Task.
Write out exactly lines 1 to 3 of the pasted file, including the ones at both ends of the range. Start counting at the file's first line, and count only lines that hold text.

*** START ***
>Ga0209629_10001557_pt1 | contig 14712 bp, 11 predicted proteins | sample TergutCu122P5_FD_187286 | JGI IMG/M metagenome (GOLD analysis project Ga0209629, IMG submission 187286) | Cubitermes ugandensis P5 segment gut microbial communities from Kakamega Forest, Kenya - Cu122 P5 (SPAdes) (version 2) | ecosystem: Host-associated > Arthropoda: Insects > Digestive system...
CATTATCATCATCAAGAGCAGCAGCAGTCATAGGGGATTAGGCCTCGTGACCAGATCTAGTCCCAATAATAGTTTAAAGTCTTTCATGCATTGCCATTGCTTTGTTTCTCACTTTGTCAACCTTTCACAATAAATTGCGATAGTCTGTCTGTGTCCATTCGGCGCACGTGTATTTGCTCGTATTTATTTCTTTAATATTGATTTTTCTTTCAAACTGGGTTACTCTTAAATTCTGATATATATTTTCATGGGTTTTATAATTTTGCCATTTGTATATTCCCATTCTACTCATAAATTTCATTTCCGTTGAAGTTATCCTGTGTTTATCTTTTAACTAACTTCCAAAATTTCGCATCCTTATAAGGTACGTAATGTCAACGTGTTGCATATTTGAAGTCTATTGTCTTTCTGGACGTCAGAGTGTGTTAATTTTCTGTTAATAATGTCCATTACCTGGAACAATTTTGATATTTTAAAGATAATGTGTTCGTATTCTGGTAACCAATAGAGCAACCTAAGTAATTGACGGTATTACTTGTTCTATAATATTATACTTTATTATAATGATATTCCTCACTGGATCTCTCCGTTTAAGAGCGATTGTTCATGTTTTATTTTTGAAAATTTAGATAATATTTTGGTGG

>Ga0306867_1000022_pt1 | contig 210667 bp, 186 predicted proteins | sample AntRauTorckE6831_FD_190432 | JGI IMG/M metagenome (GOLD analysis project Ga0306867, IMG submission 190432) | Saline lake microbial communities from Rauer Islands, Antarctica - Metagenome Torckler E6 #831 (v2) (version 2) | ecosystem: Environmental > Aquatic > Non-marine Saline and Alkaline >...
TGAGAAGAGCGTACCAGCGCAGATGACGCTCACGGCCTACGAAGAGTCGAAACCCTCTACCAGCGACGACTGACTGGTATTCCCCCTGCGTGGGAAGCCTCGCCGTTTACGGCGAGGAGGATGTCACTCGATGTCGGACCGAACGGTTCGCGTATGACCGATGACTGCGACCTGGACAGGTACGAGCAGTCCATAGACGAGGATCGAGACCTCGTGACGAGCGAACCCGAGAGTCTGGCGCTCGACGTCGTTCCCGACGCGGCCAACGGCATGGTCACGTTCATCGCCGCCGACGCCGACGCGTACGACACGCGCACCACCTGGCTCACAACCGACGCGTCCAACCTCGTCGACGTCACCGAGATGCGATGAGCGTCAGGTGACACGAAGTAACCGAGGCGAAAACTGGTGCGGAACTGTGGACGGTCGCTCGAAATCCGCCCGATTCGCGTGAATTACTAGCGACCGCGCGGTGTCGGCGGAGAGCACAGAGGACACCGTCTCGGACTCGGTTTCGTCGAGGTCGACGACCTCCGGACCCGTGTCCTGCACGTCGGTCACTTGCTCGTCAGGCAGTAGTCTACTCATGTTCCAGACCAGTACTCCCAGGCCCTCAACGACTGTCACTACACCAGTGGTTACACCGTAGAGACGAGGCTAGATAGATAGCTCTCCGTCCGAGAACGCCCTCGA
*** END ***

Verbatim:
>Ga0209629_10001557_pt1 | contig 14712 bp, 11 predicted proteins | sample TergutCu122P5_FD_187286 | JGI IMG/M metagenome (GOLD analysis project Ga0209629, IMG submission 187286) | Cubitermes ugandensis P5 segment gut microbial communities from Kakamega Forest, Kenya - Cu122 P5 (SPAdes) (version 2) | ecosystem: Host-associated > Arthropoda: Insects > Digestive system...
CATTATCATCATCAAGAGCAGCAGCAGTCATAGGGGATTAGGCCTCGTGACCAGATCTAGTCCCAATAATAGTTTAAAGTCTTTCATGCATTGCCATTGCTTTGTTTCTCACTTTGTCAACCTTTCACAATAAATTGCGATAGTCTGTCTGTGTCCATTCGGCGCACGTGTATTTGCTCGTATTTATTTCTTTAATATTGATTTTTCTTTCAAACTGGGTTACTCTTAAATTCTGATATATATTTTCATGGGTTTTATAATTTTGCCATTTGTATATTCCCATTCTACTCATAAATTTCATTTCCGTTGAAGTTATCCTGTGTTTATCTTTTAACTAACTTCCAAAATTTCGCATCCTTATAAGGTACGTAATGTCAACGTGTTGCATATTTGAAGTCTATTGTCTTTCTGGACGTCAGAGTGTGTTAATTTTCTGTTAATAATGTCCATTACCTGGAACAATTTTGATATTTTAAAGATAATGTGTTCGTATTCTGGTAACCAATAGAGCAACCTAAGTAATTGACGGTATTACTTGTTCTATAATATTATACTTTATTATAATGATATTCCTCACTGGATCTCTCCGTTTAAGAGCGATTGTTCATGTTTTATTTTTGAAAATTTAGATAATATTTTGGTGG

>Ga0306867_1000022_pt1 | contig 210667 bp, 186 predicted proteins | sample AntRauTorckE6831_FD_190432 | JGI IMG/M metagenome (GOLD analysis project Ga0306867, IMG submission 190432) | Saline lake microbial communities from Rauer Islands, Antarctica - Metagenome Torckler E6 #831 (v2) (version 2) | ecosystem: Environmental > Aquatic > Non-marine Saline and Alkaline >...